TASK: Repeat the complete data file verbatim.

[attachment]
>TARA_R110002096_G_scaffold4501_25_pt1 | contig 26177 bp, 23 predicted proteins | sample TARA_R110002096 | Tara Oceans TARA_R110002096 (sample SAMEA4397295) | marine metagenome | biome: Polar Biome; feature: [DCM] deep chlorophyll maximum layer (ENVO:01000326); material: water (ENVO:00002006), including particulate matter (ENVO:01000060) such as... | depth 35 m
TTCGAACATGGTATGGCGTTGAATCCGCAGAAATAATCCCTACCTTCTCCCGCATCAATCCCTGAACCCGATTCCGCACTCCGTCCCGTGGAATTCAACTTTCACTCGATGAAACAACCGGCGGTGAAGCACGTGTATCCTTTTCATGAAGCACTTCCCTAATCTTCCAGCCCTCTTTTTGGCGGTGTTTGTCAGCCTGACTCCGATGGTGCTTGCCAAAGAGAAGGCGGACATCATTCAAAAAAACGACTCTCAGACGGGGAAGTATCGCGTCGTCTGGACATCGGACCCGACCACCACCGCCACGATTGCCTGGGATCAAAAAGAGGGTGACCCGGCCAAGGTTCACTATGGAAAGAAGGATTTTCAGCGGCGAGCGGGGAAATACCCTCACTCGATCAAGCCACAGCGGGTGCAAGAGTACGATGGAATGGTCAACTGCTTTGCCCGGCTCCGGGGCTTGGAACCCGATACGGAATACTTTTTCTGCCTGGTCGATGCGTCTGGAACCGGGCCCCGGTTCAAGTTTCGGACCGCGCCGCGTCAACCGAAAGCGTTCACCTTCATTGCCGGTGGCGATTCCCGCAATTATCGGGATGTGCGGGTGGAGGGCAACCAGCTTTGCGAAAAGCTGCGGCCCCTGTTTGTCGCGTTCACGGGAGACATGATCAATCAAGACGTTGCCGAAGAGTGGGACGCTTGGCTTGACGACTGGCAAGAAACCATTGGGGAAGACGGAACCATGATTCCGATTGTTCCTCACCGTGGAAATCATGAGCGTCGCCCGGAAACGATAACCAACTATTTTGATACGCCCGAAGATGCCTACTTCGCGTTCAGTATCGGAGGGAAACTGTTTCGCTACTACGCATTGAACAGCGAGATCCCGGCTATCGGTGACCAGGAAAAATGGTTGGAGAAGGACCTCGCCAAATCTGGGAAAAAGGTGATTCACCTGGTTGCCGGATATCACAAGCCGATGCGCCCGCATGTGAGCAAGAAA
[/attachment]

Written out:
>TARA_R110002096_G_scaffold4501_25_pt1 | contig 26177 bp, 23 predicted proteins | sample TARA_R110002096 | Tara Oceans TARA_R110002096 (sample SAMEA4397295) | marine metagenome | biome: Polar Biome; feature: [DCM] deep chlorophyll maximum layer (ENVO:01000326); material: water (ENVO:00002006), including particulate matter (ENVO:01000060) such as... | depth 35 m
TTCGAACATGGTATGGCGTTGAATCCGCAGAAATAATCCCTACCTTCTCCCGCATCAATCCCTGAACCCGATTCCGCACTCCGTCCCGTGGAATTCAACTTTCACTCGATGAAACAACCGGCGGTGAAGCACGTGTATCCTTTTCATGAAGCACTTCCCTAATCTTCCAGCCCTCTTTTTGGCGGTGTTTGTCAGCCTGACTCCGATGGTGCTTGCCAAAGAGAAGGCGGACATCATTCAAAAAAACGACTCTCAGACGGGGAAGTATCGCGTCGTCTGGACATCGGACCCGACCACCACCGCCACGATTGCCTGGGATCAAAAAGAGGGTGACCCGGCCAAGGTTCACTATGGAAAGAAGGATTTTCAGCGGCGAGCGGGGAAATACCCTCACTCGATCAAGCCACAGCGGGTGCAAGAGTACGATGGAATGGTCAACTGCTTTGCCCGGCTCCGGGGCTTGGAACCCGATACGGAATACTTTTTCTGCCTGGTCGATGCGTCTGGAACCGGGCCCCGGTTCAAGTTTCGGACCGCGCCGCGTCAACCGAAAGCGTTCACCTTCATTGCCGGTGGCGATTCCCGCAATTATCGGGATGTGCGGGTGGAGGGCAACCAGCTTTGCGAAAAGCTGCGGCCCCTGTTTGTCGCGTTCACGGGAGACATGATCAATCAAGACGTTGCCGAAGAGTGGGACGCTTGGCTTGACGACTGGCAAGAAACCATTGGGGAAGACGGAACCATGATTCCGATTGTTCCTCACCGTGGAAATCATGAGCGTCGCCCGGAAACGATAACCAACTATTTTGATACGCCCGAAGATGCCTACTTCGCGTTCAGTATCGGAGGGAAACTGTTTCGCTACTACGCATTGAACAGCGAGATCCCGGCTATCGGTGACCAGGAAAAATGGTTGGAGAAGGACCTCGCCAAATCTGGGAAAAAGGTGATTCACCTGGTTGCCGGATATCACAAGCCGATGCGCCCGCATGTGAGCAAGAAA